Figure 5 

An aggregated density function of the group SMS-performance with the four-syllable test sentence S1 (“I wove a yarn”).

Figure 6 displays density functions created for the group tapping performance with the same sentence during the NMR task. The NMR task seems to increase variability at both individual and group level, and lacks the clearly defined quadrimodality observed in the SMS task with this sentence.

Figure 6 

An aggregated density function of the group NMR-performance with the test sentence S1 (“I wove a yarn”).

The temporal location of the density peak maxima (see Figure 5) was used to quantify the individual SMS performance. To derive this measure, the findpeaks function from the R-package PRACMA (Borchers, 2018) was applied. It identified all peaks using a 40%-threshold of the maximum peak value of each sentence, separated by at least 100 ms distance. The timepoints of the density peaks and locations of the temporal landmarks under investigation (see 3.3) were then compared. Asynchronies between the taps and the temporal landmarks were calculated for those density peaks which occurred within a ±120 ms window of the corresponding landmark location (cf. Repp, 2004).

3.8 Period tracking in SMS and NMR

To compare the properties of period tracking in SMS and NMR, we calculated ITIs (in ms) that participants produced in each target sentence during the very first movement cycle as well as mean ITIs upon completion of a trial. Variability of the interval duration between taps was expressed by the coefficient of variation CV, calculated as SD(ITI)/mean(ITI).

4. Results

All analyses below were conducted in Rstudio running R version 3.5.1., using packages LME4 (Bates, Mächler, Bolker, & Walker, 2015), LMERTEST (Kuznetsova, Brockhoff, & Christensen, 2017), CHANGEPOINT (Killick & Eckley, 2014), GGPLOT2 (Wickham, 2016), and SJPLOT (Lüdecke, 2019).

4.1 Motor activity in SMS and NMR

First, one-sample Kolmogorov-Smirnov tests confirmed that tapping data were not uniformly distributed in both tasks. That is, participants did not tap randomly in either task, or any of the test sentences (see Table 2; all p values were < .01). Moreover, confidence ratings did not differ significantly between the two tasks. Participants felt equally confident (median: 6, interquartile range: 5–7) about their ability to extract the beat patterns in NMR and to synchronize with the beat in SMS.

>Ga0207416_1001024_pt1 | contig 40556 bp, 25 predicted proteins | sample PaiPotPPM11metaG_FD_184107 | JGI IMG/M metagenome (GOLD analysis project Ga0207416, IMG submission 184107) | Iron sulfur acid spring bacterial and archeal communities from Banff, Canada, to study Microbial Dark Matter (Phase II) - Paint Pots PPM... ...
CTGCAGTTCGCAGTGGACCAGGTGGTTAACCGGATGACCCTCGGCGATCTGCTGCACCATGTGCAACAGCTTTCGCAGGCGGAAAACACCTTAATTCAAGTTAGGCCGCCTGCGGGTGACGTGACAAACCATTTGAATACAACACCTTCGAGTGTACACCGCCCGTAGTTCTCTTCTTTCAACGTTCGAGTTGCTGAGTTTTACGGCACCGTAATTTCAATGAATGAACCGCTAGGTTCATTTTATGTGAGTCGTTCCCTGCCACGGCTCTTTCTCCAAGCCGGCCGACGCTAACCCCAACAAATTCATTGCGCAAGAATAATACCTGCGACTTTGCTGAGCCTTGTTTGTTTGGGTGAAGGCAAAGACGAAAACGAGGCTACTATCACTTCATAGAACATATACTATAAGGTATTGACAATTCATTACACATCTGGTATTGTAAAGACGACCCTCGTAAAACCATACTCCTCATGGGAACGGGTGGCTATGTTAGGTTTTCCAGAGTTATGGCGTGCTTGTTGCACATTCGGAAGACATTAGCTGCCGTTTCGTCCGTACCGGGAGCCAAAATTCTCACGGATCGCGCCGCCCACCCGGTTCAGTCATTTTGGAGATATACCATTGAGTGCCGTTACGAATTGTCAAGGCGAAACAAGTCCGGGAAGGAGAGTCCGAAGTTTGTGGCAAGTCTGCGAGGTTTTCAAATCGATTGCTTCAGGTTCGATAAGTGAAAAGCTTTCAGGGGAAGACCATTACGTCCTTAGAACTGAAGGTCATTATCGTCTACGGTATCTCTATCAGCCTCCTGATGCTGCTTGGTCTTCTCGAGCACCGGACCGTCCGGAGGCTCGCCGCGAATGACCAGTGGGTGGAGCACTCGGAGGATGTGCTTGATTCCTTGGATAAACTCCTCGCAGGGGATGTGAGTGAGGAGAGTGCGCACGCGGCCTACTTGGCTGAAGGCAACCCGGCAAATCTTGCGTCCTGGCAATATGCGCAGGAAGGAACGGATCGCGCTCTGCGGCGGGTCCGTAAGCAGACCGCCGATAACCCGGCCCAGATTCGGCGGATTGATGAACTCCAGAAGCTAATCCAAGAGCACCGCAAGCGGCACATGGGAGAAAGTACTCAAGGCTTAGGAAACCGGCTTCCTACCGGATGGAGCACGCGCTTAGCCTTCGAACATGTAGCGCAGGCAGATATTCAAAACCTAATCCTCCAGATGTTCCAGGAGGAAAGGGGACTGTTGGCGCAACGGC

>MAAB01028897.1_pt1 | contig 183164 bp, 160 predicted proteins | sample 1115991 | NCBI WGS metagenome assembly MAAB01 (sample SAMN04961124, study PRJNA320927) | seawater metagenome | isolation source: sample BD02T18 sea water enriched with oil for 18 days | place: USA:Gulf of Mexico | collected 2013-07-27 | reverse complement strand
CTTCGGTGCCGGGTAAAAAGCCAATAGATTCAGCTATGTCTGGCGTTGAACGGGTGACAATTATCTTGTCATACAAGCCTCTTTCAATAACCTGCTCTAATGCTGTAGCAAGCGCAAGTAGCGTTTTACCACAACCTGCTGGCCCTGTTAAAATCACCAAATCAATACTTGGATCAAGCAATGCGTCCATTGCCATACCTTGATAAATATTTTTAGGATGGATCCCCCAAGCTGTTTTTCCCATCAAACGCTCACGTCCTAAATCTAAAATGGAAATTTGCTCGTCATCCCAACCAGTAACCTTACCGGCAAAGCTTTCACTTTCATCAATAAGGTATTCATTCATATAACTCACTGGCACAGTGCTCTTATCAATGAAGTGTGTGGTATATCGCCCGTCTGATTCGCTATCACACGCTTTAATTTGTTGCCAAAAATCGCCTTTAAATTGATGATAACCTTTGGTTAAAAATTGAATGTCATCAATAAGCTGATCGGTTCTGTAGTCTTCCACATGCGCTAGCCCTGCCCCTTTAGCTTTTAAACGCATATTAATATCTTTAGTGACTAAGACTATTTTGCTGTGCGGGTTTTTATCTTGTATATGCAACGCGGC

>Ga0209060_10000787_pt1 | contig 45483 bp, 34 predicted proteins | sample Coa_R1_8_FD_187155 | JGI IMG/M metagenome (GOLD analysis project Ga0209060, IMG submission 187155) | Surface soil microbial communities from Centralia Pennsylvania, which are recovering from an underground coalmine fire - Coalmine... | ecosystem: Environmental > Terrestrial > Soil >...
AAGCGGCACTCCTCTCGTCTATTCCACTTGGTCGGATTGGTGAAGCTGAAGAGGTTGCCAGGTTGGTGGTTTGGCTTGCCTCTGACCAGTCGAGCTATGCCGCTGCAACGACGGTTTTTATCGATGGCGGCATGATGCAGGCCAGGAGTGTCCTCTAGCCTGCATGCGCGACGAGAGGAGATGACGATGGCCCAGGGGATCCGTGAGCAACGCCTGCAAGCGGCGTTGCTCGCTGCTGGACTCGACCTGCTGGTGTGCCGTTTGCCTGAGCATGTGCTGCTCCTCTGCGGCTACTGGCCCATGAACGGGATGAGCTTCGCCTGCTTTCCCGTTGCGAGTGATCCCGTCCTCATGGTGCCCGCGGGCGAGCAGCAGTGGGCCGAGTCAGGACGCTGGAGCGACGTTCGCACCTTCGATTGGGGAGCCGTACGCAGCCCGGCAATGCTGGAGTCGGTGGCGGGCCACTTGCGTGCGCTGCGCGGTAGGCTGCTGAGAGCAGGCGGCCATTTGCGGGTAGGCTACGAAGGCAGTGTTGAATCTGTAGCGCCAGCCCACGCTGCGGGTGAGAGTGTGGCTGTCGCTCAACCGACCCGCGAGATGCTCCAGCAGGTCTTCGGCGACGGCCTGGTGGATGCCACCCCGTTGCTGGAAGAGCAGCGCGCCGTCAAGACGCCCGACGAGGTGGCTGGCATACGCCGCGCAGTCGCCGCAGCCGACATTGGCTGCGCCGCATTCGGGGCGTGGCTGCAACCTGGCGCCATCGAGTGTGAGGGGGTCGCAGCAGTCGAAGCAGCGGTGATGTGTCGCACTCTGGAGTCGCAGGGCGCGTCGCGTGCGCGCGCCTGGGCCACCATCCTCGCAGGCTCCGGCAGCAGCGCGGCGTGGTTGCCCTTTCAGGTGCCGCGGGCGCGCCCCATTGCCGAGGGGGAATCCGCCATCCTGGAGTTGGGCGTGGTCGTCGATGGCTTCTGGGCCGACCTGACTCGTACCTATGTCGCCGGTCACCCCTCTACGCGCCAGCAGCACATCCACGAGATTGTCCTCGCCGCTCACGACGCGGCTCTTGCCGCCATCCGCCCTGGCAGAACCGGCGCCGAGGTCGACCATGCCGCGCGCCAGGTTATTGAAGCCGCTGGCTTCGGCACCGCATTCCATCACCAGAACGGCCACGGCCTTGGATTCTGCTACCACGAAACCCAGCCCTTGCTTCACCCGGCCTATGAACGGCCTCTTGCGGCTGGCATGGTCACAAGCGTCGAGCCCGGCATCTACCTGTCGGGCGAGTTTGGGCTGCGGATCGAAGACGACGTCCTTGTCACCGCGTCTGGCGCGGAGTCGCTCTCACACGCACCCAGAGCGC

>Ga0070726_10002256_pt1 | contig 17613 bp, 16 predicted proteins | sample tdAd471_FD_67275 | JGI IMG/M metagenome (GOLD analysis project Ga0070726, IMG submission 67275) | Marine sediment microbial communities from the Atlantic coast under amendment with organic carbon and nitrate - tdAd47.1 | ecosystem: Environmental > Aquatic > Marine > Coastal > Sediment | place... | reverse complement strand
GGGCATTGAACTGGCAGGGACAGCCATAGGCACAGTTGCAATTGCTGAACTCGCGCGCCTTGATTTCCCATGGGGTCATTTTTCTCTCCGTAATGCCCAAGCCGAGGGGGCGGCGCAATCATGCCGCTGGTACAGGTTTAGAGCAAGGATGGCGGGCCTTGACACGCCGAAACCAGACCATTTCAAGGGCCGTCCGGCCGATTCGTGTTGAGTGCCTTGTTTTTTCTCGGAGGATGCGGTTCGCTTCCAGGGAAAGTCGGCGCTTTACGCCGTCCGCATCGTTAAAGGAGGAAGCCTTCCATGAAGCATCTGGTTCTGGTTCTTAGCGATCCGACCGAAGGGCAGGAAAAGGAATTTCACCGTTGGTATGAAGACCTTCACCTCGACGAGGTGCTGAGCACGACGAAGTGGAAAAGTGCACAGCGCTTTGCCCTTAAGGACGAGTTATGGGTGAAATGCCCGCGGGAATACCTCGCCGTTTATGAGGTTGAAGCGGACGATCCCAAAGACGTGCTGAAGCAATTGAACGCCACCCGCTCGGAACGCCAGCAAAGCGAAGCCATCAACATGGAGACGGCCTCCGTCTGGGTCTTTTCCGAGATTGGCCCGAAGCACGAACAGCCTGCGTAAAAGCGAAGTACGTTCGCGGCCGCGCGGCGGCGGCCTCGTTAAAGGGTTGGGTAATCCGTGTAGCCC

Table 2

The D-statistic of one-sample Kolmogorov-Smirnov tests for taps collected with the six target sentences in the SMS and NMR task.

Sentence/Task S1 S2 M1 M2 L1 L2

SMS .280 .291 .182 .119 .073 .127
NMR .203 .148 .135 .270 .346 .288

4.2 Comparisons between landmarks as potential SMS anchors

To find the most appropriate SMS-anchor, we fitted linear mixed-effects models to absolute asynchronies between the tapping peaks and the temporal landmarks. The model included a five-level predictor landmark and two random effects: participant (P1–P29) and sentence (1–6). We started with a maximal random effect structure recommended by Barr, Levy, Scheepers, and Tily (2013), and iteratively removed random effects if the model failed to converge or produced a singular fit. A change of the default optimizer (to ‘optimx,’ John et al., 2020) helped to resolve the model convergence issues and keep the random effect structure maximal. The likelihood ratio tests were run to determine the best-fit models.

Figure 7 displays estimates and standard errors of absolute asynchronies for the five landmarks under investigation. Smaller asynchronies indicate a higher accuracy of a tap in the proximity of the corresponding landmark (the ±120 ms window applied across all landmarks). Here (and below), raw duration measurements in ms were logarithmically transformed to reduce or remove the skewness of the distribution that is typically observed in durational data (Baayen, 2008, pp. 31ff). Visual inspection of the estimates in Figure 7 led to the conclusion that vowel onsets demonstrated the smallest temporal discrepancy between SMS-peak locations and the nearby landmarks. Vowel onsets were thus taken as the reference level for the pairwise comparisons with the Bonferroni-corrected α-level set to 0.0125 (0.05/4). Accordingly, syllable onsets (t = 6.80, p < .001) and maxE (t = 3.15, p < .01) differed significantly from the asynchronies measured with vowel onsets while LAM did not reach significance at the Bonferroni-corrected α-level of 0.0125 (t = 2.18, p = 0.03). Despite the numerical difference observed in Figure 7, maxD did not produce significantly longer absolute asynchronies in comparison to vowel onsets (t = 0.91, n.s.).

Figure 7 

Estimated means and standard errors of absolute asynchrony, comparing participants’ SMS performance with the five temporal landmarks—syllable onset (SylOn), local energy maximum (maxE), local amplitude maximum (LAM), maximal difference in the local energy contour (maxD), and vowel onset (VowOn). The model contained log-transformed absolute asynchronies which were back-transformed to the original ms-scale in the plot.